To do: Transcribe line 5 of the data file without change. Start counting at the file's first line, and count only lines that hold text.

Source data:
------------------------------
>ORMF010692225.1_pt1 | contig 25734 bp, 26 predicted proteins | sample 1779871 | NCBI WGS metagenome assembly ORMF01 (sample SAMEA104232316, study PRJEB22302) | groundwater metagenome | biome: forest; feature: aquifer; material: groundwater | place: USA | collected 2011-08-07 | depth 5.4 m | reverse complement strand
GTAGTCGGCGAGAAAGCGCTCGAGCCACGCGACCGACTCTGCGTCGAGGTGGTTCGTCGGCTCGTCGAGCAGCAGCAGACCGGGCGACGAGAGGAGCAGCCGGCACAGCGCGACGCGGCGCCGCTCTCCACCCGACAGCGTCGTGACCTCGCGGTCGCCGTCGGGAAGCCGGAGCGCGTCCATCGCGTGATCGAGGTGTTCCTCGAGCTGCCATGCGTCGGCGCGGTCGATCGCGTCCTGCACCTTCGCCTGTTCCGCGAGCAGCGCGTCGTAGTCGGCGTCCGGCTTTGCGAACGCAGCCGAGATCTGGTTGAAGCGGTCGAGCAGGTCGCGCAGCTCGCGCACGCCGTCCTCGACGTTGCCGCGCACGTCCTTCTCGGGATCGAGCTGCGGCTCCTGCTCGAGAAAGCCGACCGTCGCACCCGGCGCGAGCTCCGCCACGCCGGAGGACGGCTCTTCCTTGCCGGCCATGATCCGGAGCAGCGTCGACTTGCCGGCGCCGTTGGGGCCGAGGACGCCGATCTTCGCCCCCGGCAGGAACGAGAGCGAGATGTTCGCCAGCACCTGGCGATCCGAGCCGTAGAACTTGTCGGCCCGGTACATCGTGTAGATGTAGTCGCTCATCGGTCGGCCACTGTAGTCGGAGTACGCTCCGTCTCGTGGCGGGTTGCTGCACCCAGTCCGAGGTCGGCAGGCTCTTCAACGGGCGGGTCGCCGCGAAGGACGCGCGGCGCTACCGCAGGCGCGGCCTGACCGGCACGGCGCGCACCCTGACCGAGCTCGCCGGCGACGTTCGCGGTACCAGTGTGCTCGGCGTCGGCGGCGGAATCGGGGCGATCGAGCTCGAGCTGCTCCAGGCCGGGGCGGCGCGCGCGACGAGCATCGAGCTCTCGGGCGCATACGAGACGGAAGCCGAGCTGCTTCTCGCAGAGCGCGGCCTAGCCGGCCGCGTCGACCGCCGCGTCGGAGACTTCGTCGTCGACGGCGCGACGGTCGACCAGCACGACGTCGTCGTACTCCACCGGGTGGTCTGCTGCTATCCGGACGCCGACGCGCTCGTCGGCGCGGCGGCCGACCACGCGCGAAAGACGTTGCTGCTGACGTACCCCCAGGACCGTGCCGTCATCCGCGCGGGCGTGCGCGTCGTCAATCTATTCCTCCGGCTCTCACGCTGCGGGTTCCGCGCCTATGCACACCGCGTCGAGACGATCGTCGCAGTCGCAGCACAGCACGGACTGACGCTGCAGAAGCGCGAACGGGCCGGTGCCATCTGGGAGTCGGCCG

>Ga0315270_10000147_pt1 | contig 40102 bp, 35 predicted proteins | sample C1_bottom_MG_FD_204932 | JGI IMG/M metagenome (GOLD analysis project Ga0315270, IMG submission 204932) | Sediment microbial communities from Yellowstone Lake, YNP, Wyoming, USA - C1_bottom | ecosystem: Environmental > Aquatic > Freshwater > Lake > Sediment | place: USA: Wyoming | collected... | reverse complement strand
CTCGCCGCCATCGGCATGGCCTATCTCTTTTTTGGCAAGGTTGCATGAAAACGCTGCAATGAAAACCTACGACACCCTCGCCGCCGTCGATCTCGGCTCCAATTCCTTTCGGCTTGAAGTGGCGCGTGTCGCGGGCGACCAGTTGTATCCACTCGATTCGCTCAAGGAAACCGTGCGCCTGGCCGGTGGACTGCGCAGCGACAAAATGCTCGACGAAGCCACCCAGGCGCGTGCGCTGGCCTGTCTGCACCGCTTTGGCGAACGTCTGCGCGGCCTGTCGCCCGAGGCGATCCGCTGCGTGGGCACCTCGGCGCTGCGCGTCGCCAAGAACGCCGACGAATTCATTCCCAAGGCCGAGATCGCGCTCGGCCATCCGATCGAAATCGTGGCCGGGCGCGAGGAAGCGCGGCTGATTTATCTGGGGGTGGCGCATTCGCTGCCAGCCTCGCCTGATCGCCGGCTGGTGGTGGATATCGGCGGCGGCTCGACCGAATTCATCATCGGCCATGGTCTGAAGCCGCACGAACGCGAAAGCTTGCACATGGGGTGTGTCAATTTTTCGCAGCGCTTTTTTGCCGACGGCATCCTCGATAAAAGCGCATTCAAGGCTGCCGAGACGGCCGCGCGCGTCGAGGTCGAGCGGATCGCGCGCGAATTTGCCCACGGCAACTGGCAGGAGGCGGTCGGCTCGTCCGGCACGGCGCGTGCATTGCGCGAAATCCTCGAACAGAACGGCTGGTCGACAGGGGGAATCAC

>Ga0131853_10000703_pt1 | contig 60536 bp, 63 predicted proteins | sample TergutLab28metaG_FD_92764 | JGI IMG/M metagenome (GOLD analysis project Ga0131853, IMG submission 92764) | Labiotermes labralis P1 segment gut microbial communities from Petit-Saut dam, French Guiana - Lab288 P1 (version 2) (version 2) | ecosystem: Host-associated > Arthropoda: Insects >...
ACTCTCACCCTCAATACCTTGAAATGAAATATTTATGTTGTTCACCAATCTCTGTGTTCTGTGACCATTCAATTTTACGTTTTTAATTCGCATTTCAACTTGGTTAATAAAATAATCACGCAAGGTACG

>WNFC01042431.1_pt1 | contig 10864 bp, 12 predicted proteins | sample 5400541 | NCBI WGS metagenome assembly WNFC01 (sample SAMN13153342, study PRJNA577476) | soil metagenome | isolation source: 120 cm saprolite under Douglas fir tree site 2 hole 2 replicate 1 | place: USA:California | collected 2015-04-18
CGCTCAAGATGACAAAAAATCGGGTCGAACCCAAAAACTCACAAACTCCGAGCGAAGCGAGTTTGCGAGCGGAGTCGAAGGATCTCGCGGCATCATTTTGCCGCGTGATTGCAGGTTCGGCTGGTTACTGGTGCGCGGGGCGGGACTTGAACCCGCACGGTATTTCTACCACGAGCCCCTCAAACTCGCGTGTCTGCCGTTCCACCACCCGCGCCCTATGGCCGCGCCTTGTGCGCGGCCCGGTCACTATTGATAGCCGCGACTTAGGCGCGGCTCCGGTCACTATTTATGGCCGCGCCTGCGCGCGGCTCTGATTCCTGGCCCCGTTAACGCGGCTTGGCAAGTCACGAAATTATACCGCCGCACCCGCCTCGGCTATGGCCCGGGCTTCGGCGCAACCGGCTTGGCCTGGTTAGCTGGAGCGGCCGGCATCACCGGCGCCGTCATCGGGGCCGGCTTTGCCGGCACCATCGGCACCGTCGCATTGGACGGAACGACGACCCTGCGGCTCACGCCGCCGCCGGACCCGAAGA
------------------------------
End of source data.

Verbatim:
>Ga0131853_10000703_pt1 | contig 60536 bp, 63 predicted proteins | sample TergutLab28metaG_FD_92764 | JGI IMG/M metagenome (GOLD analysis project Ga0131853, IMG submission 92764) | Labiotermes labralis P1 segment gut microbial communities from Petit-Saut dam, French Guiana - Lab288 P1 (version 2) (version 2) | ecosystem: Host-associated > Arthropoda: Insects >...